A federal investigation dubbed Operation Mad Hatter led to the arrest of 15 individuals authorities say are tied to a central Arkansas drug trafficking organization. According to a news report, the U.S. attorney for the Eastern District of Arkansas said a grand jury indicted 19 individuals in connection with the case in August of 2019.
Operation Mad Hatter has been going on since 2018, with the first arrests coming in February of 2019. In all, the operation led to the arrest of 15 individuals, with four additional defendants facing charges. Authorities also seized a significant amount of drugs, money and weapons, portraying the group as an organized distribution ring.
“They attempted to flood the Little Rock area and central Arkansas with drugs and [they were] also trying to set up distribution networks in other parts of Arkansas,” said a Drug Enforcement Administration (DEA) assistant special agent in charge during a press conference.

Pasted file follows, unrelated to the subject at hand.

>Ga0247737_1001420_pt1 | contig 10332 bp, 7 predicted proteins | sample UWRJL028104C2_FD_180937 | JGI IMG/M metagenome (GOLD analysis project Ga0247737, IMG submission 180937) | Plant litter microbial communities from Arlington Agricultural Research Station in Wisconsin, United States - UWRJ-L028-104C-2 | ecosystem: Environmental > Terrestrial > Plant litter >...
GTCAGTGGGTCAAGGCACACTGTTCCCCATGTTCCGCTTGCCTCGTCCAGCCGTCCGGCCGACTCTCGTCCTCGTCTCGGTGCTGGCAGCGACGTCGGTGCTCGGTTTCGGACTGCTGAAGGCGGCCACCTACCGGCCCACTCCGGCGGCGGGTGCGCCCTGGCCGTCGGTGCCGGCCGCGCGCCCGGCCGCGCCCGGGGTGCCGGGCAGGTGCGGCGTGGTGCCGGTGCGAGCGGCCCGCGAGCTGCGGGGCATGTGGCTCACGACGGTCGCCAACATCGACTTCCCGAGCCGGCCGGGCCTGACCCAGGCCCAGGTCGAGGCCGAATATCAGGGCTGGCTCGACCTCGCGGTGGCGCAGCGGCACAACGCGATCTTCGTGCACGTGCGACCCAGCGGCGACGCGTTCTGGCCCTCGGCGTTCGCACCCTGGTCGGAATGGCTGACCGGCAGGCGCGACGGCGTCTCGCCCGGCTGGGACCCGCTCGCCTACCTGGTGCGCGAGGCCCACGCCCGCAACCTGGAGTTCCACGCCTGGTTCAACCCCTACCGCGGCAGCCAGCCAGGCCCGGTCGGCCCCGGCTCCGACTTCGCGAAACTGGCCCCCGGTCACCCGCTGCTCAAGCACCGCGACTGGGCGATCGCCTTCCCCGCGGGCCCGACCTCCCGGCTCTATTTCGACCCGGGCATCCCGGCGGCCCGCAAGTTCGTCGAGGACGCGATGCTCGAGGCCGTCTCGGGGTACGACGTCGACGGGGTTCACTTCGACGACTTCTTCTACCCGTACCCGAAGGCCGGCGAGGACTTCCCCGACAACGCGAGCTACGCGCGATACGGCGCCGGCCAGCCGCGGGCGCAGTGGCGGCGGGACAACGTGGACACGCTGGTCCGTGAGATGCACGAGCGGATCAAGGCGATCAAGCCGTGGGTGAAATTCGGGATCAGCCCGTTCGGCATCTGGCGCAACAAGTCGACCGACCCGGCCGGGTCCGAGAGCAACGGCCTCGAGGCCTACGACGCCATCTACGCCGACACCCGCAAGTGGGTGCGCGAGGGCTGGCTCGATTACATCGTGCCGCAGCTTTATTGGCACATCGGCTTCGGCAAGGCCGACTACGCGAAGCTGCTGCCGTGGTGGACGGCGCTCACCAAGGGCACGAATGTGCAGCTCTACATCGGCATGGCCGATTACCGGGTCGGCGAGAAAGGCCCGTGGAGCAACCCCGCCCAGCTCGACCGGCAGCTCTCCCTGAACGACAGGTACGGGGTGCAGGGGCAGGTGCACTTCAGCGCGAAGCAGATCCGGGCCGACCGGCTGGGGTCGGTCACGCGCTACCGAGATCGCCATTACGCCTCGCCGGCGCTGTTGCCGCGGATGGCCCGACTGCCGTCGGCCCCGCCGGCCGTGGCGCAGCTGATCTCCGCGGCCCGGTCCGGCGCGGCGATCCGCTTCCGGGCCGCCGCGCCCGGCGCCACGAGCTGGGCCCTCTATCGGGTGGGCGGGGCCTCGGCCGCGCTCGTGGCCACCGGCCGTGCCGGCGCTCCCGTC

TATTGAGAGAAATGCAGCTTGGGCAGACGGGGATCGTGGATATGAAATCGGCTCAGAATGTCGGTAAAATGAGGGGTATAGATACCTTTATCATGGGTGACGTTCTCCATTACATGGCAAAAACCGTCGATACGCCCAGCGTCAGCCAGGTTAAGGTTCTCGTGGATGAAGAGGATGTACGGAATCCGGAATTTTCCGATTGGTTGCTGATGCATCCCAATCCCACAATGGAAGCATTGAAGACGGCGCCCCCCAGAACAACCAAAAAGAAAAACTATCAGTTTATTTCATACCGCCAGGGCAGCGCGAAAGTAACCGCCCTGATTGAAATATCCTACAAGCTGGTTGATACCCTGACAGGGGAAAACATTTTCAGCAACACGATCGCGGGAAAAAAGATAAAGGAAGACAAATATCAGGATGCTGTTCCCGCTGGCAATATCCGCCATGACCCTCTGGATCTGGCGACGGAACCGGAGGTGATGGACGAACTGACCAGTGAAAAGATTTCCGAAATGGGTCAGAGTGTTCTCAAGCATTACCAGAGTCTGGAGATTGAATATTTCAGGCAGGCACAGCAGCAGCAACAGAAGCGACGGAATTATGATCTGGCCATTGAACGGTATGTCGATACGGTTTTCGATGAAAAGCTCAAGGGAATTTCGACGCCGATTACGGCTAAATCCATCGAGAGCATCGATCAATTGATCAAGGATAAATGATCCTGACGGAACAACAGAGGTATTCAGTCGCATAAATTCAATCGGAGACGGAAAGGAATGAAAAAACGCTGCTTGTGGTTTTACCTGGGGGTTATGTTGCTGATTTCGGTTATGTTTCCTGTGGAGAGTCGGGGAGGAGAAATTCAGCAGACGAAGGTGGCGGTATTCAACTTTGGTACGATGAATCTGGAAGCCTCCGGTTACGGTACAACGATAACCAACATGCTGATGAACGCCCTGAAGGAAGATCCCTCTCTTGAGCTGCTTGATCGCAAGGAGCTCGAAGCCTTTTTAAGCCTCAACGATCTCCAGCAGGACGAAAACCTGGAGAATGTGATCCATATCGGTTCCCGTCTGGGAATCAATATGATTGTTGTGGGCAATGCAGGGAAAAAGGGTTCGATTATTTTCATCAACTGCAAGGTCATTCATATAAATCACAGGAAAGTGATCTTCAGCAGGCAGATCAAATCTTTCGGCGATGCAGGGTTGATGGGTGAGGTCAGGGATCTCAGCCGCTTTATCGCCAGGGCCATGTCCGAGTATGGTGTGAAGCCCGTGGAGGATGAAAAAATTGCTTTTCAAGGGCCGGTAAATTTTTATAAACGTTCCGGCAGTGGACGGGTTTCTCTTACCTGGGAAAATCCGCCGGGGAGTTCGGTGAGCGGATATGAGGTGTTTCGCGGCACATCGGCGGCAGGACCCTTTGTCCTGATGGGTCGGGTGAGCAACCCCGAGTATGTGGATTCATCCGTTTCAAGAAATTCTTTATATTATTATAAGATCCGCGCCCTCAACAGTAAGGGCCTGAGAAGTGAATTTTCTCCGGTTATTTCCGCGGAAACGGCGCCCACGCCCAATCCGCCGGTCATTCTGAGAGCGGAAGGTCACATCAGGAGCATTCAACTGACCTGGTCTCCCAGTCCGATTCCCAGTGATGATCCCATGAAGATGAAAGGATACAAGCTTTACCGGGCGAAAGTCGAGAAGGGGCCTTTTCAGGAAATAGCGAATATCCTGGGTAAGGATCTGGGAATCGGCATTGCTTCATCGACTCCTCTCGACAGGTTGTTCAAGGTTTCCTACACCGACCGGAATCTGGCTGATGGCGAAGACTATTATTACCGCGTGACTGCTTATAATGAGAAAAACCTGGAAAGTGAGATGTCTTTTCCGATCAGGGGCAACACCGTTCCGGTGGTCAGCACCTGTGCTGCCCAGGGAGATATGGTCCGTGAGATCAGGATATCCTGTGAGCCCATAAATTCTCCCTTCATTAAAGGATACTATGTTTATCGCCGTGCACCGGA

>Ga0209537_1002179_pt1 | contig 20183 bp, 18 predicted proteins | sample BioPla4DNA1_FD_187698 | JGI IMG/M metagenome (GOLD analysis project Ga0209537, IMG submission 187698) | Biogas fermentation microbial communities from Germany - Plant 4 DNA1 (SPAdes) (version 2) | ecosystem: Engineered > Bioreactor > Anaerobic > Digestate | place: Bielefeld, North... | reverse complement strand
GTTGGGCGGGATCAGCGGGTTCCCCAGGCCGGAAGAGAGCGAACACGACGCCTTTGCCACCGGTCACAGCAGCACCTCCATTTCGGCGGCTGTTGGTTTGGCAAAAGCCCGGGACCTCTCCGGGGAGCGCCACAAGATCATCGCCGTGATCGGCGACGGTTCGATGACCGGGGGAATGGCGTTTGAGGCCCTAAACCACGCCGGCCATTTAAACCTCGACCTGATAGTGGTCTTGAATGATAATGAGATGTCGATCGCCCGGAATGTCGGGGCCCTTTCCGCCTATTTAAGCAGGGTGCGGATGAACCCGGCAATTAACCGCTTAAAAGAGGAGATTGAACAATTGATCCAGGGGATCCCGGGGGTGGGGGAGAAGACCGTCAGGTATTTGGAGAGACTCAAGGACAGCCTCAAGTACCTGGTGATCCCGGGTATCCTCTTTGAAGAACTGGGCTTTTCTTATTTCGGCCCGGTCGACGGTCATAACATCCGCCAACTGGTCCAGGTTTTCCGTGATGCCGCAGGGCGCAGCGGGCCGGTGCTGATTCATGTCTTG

Penalties for federal drug distribution charges
While the U.S. Attorney’s Office did not reveal the specific charges each arrested individual is facing, federal drug trafficking laws can show what to potentially expect. Generally speaking, the seriousness of a drug distribution charge – and therefore, the penalty for a conviction – depends upon the quantity of drugs recovered.
For example, Operation Mad Hatter reportedly turned up more than 1 kilogram of heroin. Federal law specifies anyone with 1 kilogram or more of heroin, who is or is intending to manufacture or distribute it, may face a prison term of 10 years to life.
The same penalty applies to:
- 5 kilograms or more of cocaine
- 100 grams or more of phencyclidine (PCP)
- 50 grams or more of methamphetamine and its derivatives
- 1,000 kilograms or more of marijuana (including as a mixture or substance)
Smaller amounts – such as 100 grams of heroin, or 500 grams of a cocaine substance – can come with a less severe penalty. However, certain circumstances might increase these penalties.
Drug charges can carry the weight of the government behind them, and some aggressive prosecutors may do everything they can to try to get a charge to stick. It’s vital anyone facing a drug charge find a strong, effective and organized defense attorney to fight back. Just because someone has been arrested does not mean they are guilty, nor should it mean their rights can be ignored.